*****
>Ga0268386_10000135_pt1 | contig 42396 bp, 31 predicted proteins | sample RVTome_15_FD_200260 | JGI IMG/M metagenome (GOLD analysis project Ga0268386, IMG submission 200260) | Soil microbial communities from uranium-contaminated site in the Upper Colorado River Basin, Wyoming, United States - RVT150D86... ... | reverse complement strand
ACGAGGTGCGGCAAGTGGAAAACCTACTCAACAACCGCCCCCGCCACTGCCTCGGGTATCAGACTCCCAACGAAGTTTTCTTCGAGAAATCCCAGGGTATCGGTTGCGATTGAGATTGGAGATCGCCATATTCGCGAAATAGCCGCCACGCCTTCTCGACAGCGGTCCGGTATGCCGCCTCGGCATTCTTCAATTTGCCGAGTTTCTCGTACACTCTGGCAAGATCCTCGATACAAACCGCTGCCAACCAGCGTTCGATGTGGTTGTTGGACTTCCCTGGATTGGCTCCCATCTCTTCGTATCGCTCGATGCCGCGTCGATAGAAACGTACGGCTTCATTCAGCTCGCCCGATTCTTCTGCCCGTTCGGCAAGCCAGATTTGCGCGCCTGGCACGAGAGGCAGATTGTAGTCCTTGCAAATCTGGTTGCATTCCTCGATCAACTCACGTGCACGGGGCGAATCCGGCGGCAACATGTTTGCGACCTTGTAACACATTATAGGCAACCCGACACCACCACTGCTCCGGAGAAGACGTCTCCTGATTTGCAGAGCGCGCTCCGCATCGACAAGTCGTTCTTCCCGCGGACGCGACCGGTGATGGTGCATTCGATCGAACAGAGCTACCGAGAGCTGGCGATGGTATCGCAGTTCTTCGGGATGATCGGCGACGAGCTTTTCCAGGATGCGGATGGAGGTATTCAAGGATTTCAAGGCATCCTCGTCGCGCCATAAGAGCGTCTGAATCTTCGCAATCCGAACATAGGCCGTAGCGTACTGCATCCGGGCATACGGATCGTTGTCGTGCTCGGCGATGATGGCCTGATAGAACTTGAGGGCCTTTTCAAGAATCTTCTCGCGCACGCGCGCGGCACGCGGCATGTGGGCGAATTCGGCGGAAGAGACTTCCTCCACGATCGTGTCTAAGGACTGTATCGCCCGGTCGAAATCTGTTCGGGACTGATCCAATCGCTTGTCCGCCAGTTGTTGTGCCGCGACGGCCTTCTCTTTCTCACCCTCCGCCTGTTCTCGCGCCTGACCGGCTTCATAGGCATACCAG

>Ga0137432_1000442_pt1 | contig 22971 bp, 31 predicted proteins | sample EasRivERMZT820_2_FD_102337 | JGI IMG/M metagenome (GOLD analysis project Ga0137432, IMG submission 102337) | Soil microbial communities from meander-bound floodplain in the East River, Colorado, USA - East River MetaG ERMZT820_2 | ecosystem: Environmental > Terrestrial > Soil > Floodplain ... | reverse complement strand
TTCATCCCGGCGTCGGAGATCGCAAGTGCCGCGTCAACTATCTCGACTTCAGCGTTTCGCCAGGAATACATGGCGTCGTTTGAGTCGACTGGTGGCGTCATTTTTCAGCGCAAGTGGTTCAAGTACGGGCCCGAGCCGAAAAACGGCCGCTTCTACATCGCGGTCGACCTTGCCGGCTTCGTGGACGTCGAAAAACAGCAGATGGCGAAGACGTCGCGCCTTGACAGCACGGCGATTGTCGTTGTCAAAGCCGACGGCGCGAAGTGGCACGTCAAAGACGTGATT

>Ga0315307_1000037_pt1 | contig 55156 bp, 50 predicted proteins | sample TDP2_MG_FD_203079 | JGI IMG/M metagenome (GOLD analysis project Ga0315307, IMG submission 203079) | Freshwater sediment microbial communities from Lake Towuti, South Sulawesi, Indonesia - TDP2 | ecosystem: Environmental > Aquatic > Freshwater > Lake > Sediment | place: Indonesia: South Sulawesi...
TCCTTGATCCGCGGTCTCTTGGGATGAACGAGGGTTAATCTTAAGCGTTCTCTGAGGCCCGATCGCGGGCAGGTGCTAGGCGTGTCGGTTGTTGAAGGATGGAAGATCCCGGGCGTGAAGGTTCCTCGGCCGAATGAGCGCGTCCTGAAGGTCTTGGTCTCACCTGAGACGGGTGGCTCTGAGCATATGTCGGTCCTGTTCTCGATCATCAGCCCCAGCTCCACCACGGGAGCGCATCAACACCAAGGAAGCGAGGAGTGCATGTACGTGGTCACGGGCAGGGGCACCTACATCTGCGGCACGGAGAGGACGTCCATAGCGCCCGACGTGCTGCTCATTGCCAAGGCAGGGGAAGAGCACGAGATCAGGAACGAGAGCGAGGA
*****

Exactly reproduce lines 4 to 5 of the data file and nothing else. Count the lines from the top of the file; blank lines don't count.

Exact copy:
TTCATCCCGGCGTCGGAGATCGCAAGTGCCGCGTCAACTATCTCGACTTCAGCGTTTCGCCAGGAATACATGGCGTCGTTTGAGTCGACTGGTGGCGTCATTTTTCAGCGCAAGTGGTTCAAGTACGGGCCCGAGCCGAAAAACGGCCGCTTCTACATCGCGGTCGACCTTGCCGGCTTCGTGGACGTCGAAAAACAGCAGATGGCGAAGACGTCGCGCCTTGACAGCACGGCGATTGTCGTTGTCAAAGCCGACGGCGCGAAGTGGCACGTCAAAGACGTGATT

>Ga0315307_1000037_pt1 | contig 55156 bp, 50 predicted proteins | sample TDP2_MG_FD_203079 | JGI IMG/M metagenome (GOLD analysis project Ga0315307, IMG submission 203079) | Freshwater sediment microbial communities from Lake Towuti, South Sulawesi, Indonesia - TDP2 | ecosystem: Environmental > Aquatic > Freshwater > Lake > Sediment | place: Indonesia: South Sulawesi...